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Brooks Chirps Warning to Robber Barons and Democrats

Jane’s warning about Village Democrats, pulling up the Senate drawbridge to protect ChapStick Joe, is spot on:

This is about telling you that you mean nothing….No matter what Joe Lieberman does, the people who are protecting him hate you much more than they hate him.

And David Brooks is the bipartisan featherless canary in the Senate coal mine. Detecting the Change People Want, But Villagers Fear, he gives us his Robber Baron version of the consequences of earlier depressions. They were the prelude to the Frankenstein’s Monster of politicians, Franklin Delano Roosevelt, who incited the townsfolk to rise, pitchforks in hand:

The economic slowdown of the 1880s and 1890s produced a surge of agrarian populism and nativism, with particular hostility directed toward Catholics, Jews and blacks. The Great Depression was not only a time of F.D.R.’s optimism and escapist movies, it was also a time of apocalyptic forebodings and collectivist movements that crushed individual rights.

According to Bobo, it was "economic slowdown" that produced social unrest, not industrialization and the brutalization of workers. "Nativism", too, was a reaction to those slowdowns, not to a mass influx of immigrants, begged for by industrialists. Those immigrants, taking jobs from earlier ones, were meant to man their factories and war machines, build their railroads, buy their goods and grow grain on buffalo-less plains for their city workers. Racism and xenophobia were also the consequences of "economic slowdown". They weren’t stoked by those like Henry Ford and his wealth peers, who needed targets besides themselves for their workers’ resentments.

But how do we manage personal and economic depression, and find the will to work our way out of them? Optimism. Bobo takes care of that by conflating FDR’s and, by implication, Obama’s optimism [see Time’s cover] with "escapist movies". He harkens back to pre-censorship days, when depression-era films gave the hoi poloi visions of independent, bra-less women and a sneak peak at the foibles of the top-hatted well-to-do.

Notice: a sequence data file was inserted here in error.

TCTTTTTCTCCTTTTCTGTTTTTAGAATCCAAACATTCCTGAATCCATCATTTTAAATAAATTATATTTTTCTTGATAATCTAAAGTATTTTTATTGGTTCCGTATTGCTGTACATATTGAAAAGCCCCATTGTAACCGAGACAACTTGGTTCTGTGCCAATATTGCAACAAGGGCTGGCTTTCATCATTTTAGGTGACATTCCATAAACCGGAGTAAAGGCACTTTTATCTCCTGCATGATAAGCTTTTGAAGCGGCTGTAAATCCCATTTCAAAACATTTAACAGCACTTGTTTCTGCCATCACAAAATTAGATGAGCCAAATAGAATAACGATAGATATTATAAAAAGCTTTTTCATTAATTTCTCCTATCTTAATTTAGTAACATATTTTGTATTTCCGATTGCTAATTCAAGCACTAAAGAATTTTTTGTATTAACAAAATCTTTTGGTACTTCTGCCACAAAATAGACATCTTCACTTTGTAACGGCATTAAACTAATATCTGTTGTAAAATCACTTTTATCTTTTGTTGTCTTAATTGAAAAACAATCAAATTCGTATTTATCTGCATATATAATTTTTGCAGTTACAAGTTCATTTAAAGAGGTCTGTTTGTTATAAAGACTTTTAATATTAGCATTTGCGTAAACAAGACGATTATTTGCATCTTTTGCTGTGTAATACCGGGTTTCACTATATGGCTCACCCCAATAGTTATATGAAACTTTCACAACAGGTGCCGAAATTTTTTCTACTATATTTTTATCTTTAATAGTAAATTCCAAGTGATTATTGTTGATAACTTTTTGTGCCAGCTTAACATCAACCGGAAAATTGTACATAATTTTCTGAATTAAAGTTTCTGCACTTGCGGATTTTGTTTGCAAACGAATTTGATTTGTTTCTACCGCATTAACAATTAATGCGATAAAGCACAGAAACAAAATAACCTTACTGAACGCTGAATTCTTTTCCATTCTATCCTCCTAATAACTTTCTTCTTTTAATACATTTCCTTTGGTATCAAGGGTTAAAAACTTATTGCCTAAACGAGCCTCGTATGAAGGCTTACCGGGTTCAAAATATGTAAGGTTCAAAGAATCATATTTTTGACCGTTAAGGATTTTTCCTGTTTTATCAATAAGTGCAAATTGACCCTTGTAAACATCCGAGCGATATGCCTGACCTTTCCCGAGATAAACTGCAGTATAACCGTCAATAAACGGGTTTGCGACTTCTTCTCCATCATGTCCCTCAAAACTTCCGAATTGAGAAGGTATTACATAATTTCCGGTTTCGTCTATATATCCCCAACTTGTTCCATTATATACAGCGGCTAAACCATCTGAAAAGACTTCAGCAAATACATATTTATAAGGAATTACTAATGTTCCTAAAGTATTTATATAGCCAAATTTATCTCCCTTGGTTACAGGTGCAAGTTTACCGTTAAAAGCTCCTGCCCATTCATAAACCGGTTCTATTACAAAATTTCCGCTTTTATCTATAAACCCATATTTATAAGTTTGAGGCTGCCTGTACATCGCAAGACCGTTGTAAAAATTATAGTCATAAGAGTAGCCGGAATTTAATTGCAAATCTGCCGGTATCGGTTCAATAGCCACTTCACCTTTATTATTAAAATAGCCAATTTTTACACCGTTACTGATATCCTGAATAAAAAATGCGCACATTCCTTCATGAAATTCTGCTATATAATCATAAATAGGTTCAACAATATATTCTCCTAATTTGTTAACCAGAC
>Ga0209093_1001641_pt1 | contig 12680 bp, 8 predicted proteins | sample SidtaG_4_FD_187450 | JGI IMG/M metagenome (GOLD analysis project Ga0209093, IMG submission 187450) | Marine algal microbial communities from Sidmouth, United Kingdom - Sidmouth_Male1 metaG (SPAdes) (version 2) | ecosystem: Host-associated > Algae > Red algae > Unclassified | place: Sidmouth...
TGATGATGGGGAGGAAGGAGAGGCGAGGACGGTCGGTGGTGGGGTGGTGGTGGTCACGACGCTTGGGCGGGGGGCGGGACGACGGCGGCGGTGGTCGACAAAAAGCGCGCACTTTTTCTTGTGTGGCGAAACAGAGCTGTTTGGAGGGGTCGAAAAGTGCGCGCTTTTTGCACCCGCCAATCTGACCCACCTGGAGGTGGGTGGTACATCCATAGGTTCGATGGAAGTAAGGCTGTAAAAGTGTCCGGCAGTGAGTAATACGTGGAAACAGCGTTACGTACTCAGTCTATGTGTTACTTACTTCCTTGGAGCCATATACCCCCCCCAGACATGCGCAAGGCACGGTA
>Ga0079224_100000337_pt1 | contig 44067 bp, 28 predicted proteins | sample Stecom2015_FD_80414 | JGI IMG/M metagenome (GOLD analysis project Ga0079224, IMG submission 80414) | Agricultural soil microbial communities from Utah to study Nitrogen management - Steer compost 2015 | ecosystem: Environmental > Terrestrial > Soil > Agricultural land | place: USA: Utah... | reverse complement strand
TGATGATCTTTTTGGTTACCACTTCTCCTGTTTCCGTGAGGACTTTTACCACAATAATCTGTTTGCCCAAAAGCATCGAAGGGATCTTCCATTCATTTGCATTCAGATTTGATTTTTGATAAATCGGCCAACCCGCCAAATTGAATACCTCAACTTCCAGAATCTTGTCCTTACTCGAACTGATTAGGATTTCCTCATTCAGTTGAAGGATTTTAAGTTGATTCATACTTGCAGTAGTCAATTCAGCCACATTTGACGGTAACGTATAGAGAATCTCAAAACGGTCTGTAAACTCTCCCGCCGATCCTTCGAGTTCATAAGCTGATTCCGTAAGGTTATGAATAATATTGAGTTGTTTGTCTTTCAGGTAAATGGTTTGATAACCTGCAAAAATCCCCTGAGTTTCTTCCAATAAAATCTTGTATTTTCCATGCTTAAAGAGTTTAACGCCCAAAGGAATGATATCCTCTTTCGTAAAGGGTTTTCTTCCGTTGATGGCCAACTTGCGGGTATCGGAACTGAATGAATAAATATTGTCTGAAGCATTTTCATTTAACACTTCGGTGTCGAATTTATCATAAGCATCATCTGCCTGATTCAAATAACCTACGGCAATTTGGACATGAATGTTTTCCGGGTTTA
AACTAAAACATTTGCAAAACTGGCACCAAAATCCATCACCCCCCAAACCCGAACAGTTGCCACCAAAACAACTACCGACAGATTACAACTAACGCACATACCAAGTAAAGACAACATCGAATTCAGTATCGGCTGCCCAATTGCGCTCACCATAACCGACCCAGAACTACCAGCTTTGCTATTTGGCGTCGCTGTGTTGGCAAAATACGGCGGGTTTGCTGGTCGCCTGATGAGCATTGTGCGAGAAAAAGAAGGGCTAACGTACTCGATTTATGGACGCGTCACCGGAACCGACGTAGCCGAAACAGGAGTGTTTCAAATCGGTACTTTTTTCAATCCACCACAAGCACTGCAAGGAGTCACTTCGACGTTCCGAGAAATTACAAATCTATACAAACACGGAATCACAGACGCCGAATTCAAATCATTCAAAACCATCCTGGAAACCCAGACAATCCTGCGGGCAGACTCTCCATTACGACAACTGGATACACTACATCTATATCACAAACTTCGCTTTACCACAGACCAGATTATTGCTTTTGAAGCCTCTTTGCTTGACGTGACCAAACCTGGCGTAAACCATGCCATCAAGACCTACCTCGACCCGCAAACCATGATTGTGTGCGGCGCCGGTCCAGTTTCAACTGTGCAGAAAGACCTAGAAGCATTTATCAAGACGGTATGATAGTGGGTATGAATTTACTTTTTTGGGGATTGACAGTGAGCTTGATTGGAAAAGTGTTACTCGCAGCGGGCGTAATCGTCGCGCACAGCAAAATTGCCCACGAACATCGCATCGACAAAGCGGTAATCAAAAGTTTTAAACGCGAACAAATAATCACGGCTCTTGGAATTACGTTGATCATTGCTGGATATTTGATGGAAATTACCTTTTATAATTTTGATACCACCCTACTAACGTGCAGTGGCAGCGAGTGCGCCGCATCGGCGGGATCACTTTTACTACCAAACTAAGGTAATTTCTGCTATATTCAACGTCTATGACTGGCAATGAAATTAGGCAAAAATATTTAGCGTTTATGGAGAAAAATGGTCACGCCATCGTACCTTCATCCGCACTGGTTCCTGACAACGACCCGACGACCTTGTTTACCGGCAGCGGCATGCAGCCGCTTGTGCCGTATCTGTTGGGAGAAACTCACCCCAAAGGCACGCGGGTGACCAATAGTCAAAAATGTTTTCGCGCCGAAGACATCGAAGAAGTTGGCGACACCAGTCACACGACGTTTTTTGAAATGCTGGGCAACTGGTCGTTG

"Apocalyptic forebodings", of course, are always to be avoided. That doesn’t include the legitimate fears of corporatist insiders, who wanted to stage a coup against FDR. Nor the fears of Father Coughlin, famous for his racist and anti-Semitic demagoguery. No, what Brooks wants to deflect is populists who want a piece of the Robber Baron pie. He attempts that by the mind-numbing claim that it was "collectivist movements" that "crushed individual rights". Charitably, he imagines Stalinist Russia. But he purports to describe the American experience, which requires that he ignore industrialization, Woodrow Wilson’s Sedition Act, and a political elite whose judges concluded that the sanctity of contract forbade laws protecting workers and allowing collective bargaining.

David Brooks reveals his true readership, in feeling bound to remind them of this:

Nesting [in depressive repose] amongst an extended family rich in social capital is very different from nesting in a one-person household that is isolated from family and community bonds….For them, cocooning is…a perilous psychological spiral.

Thankfully, Bobo chirps his final WARNING:

In this recession,…the last ones to join the middle class will be the first ones out….It will be the loss of a social identity, the loss of social networks, the loss of the little status symbols that suggest an elevated place in the social order….[that] produce alienation and a political response. If you want to know where the next big social movements will come from, I’d say the formerly middle class.

[all emph. added]

Herr David is not apprising the Villagers of the prospects for future social unrest. He is telling them to forestall it. From today’s cave-in vote, which keeps the execrable ChapStick Joe in charge of the Senate’s non-oversight of Homeland Security, I’d say they heard him loud and clear.

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